By Patrick O’Donnell
for East Penn Energy Solutions
Is a heat pump the right choice for you?
They’re a masterpiece of technical wizardry, pulling warmth like magic from the ground or air and transporting it into your home — or, during warmer months, acting as an air conditioner by pulling it from your house.
There are two types of heat pumps generally in use by consumers. The first is an air-source; the second, a ground-source. While they work on similar principles, their methods and efficiencies are vastly different.
We’re going to explain how they work and the benefits and drawbacks of each in a two-part series. We’ll start with the air-source model.
In general, an air-source heat pump’s system is similar to your refrigerator. There’s a compressor and coils made of copper tubing covered in aluminum fins. The fins help to transfer heat to or from the liquid. In a split-system unit – the most common type of system – one of the copper tubes is outside the home. The other one is inside. In what’s called a packaged system, both coils and the fan are located outdoors. Heated or cooled air is sent into the house through ductwork.
During heating season, a liquid refrigerant that’s flowing in the outside coils pulls heat from the air. As it absorbs the heat, it evaporates into a gas. The gas is transferred to the copper coils inside the home, where it condenses back into a liquid — releasing heat in the process.
Air-source heat pumps work very well in warmer climates, but when you live in an area where the temperature regularly drops below 40°F, they need a backup system. Each time the mercury drops to 39°F and below, a supplementary heating system must be activated.
Most of the units rely on an electric heat (resistance coils) back-up system, which is one of the least efficient heating methods available. More likely than not, this electric heat system will negate any benefits — and savings — gained by using a heat pump.
There are, however, newer models that use natural-gas furnaces as a backup. These are much more efficient — and much less expensive — to power.
If you have an older heat pump, it could pay to replace it with a newer model. They’re more efficient and keep your home more comfortable, due in part to better control of the heat transfer process, improvements in motor and compressor design, and — a biggie — variable speed blowers.
Older models used a single-speed blower — or fan — to move the air throughout your HVAC system. It’s an inefficient method, because the fan is always blasting out air on high, causing drafts, putting strain on the system, and making a lot of noise.
Variable-speed blowers start out on a low speed and ramp up as needed. If a only a minor change in temperature is needed, the blower will run on low, using less electricity and increasing the life of your heat pump.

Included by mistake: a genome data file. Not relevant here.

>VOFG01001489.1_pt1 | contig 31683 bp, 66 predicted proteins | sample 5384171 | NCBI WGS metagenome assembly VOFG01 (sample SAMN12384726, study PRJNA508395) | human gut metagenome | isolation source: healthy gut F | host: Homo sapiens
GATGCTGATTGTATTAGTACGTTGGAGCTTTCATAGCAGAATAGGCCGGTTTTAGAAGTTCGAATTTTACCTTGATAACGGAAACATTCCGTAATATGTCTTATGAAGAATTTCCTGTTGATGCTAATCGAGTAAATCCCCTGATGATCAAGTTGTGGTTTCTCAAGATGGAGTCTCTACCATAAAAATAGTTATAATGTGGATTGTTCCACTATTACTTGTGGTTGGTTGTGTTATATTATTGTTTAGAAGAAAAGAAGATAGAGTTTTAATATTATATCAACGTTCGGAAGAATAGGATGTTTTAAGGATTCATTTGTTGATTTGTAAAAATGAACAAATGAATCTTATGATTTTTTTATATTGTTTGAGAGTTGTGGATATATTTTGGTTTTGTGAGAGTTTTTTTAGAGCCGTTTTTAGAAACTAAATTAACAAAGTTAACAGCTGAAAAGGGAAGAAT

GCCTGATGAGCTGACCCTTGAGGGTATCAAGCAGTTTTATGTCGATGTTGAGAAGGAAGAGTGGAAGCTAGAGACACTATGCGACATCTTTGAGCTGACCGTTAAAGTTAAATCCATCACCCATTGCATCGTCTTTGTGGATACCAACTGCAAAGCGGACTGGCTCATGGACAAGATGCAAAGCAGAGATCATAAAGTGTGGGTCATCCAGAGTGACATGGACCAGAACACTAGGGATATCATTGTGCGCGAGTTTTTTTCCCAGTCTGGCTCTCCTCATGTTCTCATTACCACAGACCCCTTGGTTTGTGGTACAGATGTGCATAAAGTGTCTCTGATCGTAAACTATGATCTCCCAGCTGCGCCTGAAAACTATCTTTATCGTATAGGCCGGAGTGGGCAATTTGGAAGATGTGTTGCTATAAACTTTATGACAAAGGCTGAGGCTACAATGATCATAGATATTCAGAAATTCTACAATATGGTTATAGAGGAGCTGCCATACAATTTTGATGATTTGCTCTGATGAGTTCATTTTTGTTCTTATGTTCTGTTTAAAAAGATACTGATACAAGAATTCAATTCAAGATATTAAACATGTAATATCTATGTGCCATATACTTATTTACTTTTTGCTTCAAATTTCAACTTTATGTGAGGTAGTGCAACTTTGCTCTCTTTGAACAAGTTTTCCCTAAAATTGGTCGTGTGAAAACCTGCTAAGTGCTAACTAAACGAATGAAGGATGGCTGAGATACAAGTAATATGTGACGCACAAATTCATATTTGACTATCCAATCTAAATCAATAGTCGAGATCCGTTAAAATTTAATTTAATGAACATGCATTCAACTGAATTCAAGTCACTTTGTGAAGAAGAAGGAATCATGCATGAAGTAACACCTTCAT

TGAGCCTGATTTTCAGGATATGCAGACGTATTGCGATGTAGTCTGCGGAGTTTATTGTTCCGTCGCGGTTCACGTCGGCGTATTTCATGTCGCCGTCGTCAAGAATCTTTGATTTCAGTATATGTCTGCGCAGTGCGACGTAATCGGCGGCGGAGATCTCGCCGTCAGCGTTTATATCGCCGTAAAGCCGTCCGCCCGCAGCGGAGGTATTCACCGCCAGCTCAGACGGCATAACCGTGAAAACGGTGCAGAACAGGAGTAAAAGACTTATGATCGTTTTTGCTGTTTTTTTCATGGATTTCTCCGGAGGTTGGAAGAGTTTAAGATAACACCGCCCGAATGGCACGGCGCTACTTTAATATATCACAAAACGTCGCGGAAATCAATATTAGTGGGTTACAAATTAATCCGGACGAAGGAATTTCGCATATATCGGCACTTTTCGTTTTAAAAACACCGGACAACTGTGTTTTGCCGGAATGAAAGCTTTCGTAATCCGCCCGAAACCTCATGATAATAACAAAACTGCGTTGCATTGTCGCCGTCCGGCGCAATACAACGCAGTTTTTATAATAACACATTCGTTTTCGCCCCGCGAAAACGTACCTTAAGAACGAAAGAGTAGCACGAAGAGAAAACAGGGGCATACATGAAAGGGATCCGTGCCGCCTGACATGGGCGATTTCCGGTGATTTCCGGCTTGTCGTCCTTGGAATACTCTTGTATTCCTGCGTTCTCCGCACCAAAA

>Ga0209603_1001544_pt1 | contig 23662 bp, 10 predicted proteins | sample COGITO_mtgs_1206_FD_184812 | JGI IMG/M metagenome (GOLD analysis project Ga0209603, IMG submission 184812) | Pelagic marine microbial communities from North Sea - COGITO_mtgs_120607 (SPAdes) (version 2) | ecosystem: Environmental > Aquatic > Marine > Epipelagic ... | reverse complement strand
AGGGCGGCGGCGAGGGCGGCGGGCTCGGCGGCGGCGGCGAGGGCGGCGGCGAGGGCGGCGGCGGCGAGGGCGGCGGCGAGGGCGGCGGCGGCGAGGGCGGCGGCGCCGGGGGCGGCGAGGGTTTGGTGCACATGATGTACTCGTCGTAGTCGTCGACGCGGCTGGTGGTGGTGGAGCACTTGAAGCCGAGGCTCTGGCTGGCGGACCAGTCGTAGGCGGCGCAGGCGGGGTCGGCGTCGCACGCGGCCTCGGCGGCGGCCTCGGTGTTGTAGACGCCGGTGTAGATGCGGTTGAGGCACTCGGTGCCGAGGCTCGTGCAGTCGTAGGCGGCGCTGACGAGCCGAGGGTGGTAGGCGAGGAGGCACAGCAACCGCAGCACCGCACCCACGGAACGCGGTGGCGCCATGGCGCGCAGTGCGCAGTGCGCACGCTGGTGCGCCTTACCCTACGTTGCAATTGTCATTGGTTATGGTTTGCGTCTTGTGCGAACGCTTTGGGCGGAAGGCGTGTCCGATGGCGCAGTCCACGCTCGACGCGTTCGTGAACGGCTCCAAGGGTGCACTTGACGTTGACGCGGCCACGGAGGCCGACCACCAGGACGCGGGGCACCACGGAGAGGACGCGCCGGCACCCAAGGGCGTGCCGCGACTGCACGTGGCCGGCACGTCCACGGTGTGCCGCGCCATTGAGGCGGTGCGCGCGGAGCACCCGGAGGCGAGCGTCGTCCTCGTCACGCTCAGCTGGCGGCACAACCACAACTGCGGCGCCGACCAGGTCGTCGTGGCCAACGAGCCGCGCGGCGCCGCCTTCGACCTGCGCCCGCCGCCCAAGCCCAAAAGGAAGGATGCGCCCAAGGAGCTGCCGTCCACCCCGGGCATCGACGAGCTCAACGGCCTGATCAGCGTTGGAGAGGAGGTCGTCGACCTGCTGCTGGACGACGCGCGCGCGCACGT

If you’re looking to install a heat pump, one of the things you need to consider is its EnergyGuide label, which details its efficiency. The label is explained quite well by the folks at energy.gov.:
“Heating efficiency for air-source electric heat pumps is indicated by the heating season performance factor (HSPF), which is the total space heating required during the heating season, expressed in Btu, divided by the total electrical energy consumed by the heat pump system during the same season, expressed in watt-hours.
Cooling efficiency is indicated by the seasonal energy efficiency ratio (SEER), which is the total heat removed from the conditioned space during the annual cooling season, expressed in Btu, divided by the total electrical energy consumed by the heat pump during the same season, expressed in watt-hours.
The HSPF rates both the efficiency of the compressor and the electric-resistance elements. The most efficient heat pumps have an HSPF of between 8 and 10.
The SEER rates a heat pump’s cooling efficiency. In general, the higher the SEER, the higher the cost. However, the energy savings can return the higher initial investment several times during the heat pump’s life. A new central heat pump (SEER=12) replacing a 1970s vintage unit (SEER=6) will use half the energy to provide the same amount of cooling, cutting air-conditioning costs in half. The most efficient heat pumps have SEERs of between 14 and 18.
To choose an air-source electric heat pump, look for the ENERGY STAR® label. To qualify for the label, units must have SEERs of 12 or greater and HSPFs of 7 or greater. For units with comparable HSPF ratings, check their steady-state rating at -8.3 degrees C, the low temperature setting. The unit with the higher rating will be more efficient. In warmer climates, SEER is more important than HSPF. In colder climates, focus on getting the highest HSPF feasible.”
If you have any questions about heat pumps, heating and cooling in general, or energy efficiency, please contact us. We’ll be happy to help! In the meantime, keep checking our blog for the next installment on heat pumps.